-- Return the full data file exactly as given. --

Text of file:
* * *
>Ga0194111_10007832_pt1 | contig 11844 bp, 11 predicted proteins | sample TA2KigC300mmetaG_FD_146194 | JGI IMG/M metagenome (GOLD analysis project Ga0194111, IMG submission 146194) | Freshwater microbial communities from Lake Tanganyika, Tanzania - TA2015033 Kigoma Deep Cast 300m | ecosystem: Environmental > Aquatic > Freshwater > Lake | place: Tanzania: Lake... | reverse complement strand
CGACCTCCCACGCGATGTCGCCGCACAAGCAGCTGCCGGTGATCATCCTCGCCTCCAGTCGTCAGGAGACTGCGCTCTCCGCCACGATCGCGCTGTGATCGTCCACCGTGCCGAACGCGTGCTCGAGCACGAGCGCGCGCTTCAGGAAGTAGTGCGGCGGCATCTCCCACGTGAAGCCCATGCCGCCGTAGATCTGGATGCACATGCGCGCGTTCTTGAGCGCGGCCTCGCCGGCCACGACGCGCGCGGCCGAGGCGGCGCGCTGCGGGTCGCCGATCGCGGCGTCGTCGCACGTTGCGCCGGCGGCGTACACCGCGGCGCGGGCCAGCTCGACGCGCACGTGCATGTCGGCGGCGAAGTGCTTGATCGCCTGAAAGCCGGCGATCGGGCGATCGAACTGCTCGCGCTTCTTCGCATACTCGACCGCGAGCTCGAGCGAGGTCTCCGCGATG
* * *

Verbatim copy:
>Ga0194111_10007832_pt1 | contig 11844 bp, 11 predicted proteins | sample TA2KigC300mmetaG_FD_146194 | JGI IMG/M metagenome (GOLD analysis project Ga0194111, IMG submission 146194) | Freshwater microbial communities from Lake Tanganyika, Tanzania - TA2015033 Kigoma Deep Cast 300m | ecosystem: Environmental > Aquatic > Freshwater > Lake | place: Tanzania: Lake... | reverse complement strand
CGACCTCCCACGCGATGTCGCCGCACAAGCAGCTGCCGGTGATCATCCTCGCCTCCAGTCGTCAGGAGACTGCGCTCTCCGCCACGATCGCGCTGTGATCGTCCACCGTGCCGAACGCGTGCTCGAGCACGAGCGCGCGCTTCAGGAAGTAGTGCGGCGGCATCTCCCACGTGAAGCCCATGCCGCCGTAGATCTGGATGCACATGCGCGCGTTCTTGAGCGCGGCCTCGCCGGCCACGACGCGCGCGGCCGAGGCGGCGCGCTGCGGGTCGCCGATCGCGGCGTCGTCGCACGTTGCGCCGGCGGCGTACACCGCGGCGCGGGCCAGCTCGACGCGCACGTGCATGTCGGCGGCGAAGTGCTTGATCGCCTGAAAGCCGGCGATCGGGCGATCGAACTGCTCGCGCTTCTTCGCATACTCGACCGCGAGCTCGAGCGAGGTCTCCGCGATG